Who knows? We don’t have a record of the Buddha’s thoughts, only a very partial record of what he taught. Beware of inferences from absence.
This episode is almost always misinterpreted because people ignore the kind of text they’re dealing with. It is a narrative, and its purpose is to tell a story. Comparing state-to-state is not the point. What matters is to understand the role the states play in the narrative. This is a systematic problem in modern Sutta interpretation: we have too many engineers and not enough story-tellers and poets!
Let me illustrate this by paraphrasing the story of the Buddha’s former teachers in a more familiar narrative style. The exact nature of the teaching of the two former teachers is not stated in the texts, so I indicate this with [square brackets].
The bodhisatta, looking for the end of the cycle of birth, ageing, and death, tried to find the answer by studying under the foremost contemplative teachers of his time.
He mastered the theory and texts [of the Upanishads], but unsatisfied with mere book learning, he wished to experience the advanced states that were described in the texts. His teachers encouraged him, even though these states were so very subtle and difficult that only one of his teachers had actually achieved what he taught, while the other was just passing down second-hand knowledge of his own teacher’s experiences.
The bodhisatta went on to achieve mastery of the peaceful states of meditation (samādhi AKA the four jhanas) and beyond, even to the exotic and elusive formless states. His teachers were so impressed that they invited him to lead their communities—they had never before witnessed a student so talented.
However, he realized that even these, the very highest and most sublime states taught in the spiritual circles of his contemporaries, aimed not to the ending of rebirth but to rebirth in the Brahma realms [following the Upanishadic philosophy]. He became disillusioned with that philosophy (dhamma) and departed to pursue his original quest.
The overriding imperative of the narrative is to depict the bodhisatta as one who has achieved the very highest that any contemplative alive had done; that he was, even before awakening, a spiritual master of all traditions. It’s not about the states. That’s just an implementation detail. He is said to have experienced the formless states because that’s what is regarded in Buddhism as the highest states achievable by non-Buddhists.
The Upanishadic theory (as interpreted by Buddhists) posits that the practice of jhanas brings you to the state of Brahma (which a Buddhist would agree with), and that that state is permanent and eternal (which a Buddhist would disagree with). When practicing jhanas under his former teachers, the bodhisatta was already trained in the Upanishadic philosophy to see the experience of samadhi through this lens. Wrong view, however, leads to wrong samadhi, and wrong samadhi doesn’t lead to liberation.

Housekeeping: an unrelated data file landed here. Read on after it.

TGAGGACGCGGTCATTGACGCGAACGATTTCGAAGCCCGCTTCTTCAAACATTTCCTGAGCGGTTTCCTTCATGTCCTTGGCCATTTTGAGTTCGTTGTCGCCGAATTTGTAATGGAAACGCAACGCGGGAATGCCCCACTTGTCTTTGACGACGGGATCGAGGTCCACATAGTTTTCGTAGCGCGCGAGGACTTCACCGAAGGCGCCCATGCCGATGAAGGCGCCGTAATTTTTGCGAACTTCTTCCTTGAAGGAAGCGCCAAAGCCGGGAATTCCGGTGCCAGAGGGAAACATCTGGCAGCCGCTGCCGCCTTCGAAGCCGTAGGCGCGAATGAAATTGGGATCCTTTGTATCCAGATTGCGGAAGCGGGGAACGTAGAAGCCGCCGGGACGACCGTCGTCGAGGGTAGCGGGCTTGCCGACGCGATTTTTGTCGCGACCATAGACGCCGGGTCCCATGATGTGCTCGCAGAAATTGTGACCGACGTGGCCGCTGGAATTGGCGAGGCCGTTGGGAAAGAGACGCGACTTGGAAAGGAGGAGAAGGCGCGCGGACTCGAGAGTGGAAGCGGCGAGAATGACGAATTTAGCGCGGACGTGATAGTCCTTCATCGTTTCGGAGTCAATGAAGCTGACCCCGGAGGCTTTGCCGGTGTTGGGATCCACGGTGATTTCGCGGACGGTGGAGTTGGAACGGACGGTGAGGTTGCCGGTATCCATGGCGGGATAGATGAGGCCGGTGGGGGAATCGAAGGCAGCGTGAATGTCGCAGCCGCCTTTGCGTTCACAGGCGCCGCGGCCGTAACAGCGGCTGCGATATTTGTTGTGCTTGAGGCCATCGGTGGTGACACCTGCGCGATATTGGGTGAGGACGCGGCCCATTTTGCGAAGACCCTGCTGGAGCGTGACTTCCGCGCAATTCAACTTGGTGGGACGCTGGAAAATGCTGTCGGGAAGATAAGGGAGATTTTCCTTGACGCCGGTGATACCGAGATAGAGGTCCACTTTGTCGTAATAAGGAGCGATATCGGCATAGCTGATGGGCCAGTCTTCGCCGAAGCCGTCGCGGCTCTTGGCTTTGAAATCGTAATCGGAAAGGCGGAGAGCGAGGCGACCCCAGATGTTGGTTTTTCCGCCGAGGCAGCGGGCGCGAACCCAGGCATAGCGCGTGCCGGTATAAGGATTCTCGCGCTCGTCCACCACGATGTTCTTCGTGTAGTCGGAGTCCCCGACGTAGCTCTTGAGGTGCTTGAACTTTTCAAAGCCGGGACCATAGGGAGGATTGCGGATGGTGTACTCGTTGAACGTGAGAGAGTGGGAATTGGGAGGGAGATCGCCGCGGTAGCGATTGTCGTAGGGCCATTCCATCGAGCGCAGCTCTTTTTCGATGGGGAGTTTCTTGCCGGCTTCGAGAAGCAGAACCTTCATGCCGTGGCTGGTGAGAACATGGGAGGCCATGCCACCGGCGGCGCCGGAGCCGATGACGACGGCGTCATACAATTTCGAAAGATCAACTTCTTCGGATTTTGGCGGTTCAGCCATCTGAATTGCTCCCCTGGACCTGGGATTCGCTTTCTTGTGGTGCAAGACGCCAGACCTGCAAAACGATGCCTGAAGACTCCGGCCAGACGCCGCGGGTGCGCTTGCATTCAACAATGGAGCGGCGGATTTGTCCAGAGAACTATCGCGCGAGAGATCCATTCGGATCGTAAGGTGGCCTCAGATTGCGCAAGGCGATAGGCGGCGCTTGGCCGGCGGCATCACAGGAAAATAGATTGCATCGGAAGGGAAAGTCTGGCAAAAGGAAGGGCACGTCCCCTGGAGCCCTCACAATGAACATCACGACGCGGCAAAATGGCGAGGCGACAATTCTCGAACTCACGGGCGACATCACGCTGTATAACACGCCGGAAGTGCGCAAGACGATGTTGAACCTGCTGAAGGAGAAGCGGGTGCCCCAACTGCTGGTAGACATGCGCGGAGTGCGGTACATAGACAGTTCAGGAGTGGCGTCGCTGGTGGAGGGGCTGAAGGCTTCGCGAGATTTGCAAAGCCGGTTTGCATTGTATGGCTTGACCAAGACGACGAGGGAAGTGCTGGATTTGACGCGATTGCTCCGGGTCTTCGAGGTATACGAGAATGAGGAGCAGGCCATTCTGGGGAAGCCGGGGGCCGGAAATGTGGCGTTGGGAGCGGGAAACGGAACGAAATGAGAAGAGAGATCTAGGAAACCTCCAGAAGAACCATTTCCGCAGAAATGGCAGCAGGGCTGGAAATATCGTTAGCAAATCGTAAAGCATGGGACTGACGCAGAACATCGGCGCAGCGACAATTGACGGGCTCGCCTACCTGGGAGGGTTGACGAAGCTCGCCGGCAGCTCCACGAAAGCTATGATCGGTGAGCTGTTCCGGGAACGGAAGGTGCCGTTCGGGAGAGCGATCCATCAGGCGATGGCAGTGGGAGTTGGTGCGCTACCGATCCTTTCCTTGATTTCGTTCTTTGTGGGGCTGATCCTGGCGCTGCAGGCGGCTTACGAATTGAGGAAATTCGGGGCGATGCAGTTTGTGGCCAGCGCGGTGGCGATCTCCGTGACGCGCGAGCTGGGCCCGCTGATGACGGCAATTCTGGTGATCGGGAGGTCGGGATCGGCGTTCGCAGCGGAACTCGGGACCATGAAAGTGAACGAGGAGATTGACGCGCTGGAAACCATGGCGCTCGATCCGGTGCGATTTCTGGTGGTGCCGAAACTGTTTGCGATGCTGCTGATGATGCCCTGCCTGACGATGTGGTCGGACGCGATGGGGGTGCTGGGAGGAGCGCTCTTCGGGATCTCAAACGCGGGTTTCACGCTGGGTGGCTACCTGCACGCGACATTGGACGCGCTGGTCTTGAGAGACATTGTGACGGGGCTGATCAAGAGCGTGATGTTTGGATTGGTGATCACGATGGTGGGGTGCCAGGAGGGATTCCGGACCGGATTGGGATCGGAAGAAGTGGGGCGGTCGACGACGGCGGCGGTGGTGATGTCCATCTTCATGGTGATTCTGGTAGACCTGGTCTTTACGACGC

Compare with the narrative context of the recollection of jhana as a child, once again paraphrased to bring out the narrative force:
Disillusioned with his painful exertions [under the Jains, and also following his earlier experience under the two Upanishadic teachers], the bodhisatta realized that he could not find the path he sought among the spiritual practitioners of his time.
Even though he had been inspired to follow their example, and had learned much under their guidance, at the end of the day, it turns out that none of them had truly realized the ending of rebirth. They were still bound by their theories and ideas, which aimed at providing some sense of personal continuity, at achieving a permanent state of bliss for the self. But such states were produced by conditions, and anything produced by conditions could not be eternal. It seems he must abandon the idea that he could achieve awakening by following the teaching of others.
What, then, was his path? How could he move forward? Had he wasted the last six years?
Since he could not rely on others to show him the path, he was of necessity thrown back on to his own experience. It took him six years to learn this lesson: that the spiritual path was something he had to find for himself.
Then he recalled a long-forgotten episode from his childhood. Sitting under a rose-apple tree while his father was off working, he went into a peaceful state of meditation. Even as a child! He knew no philosophy, was following no path, had submitted to no guru. And yet this peace was there, falling unasked upon a child in nature.
“Might that be the path to awakening?" he wondered. And as soon as he thought that, somehow he intuitively knew: “Yes! That indeed is the path to awakening!”
Since that state was not embedded in a philosophy, it was not associated with wrong view. It was just a state of nature. This was the key insight: that peaceful states of meditation are not a manifestation of a specific metaphysical view, but are simply a condition of the mind. This opened up the possibility of the Buddha’s way of letting go.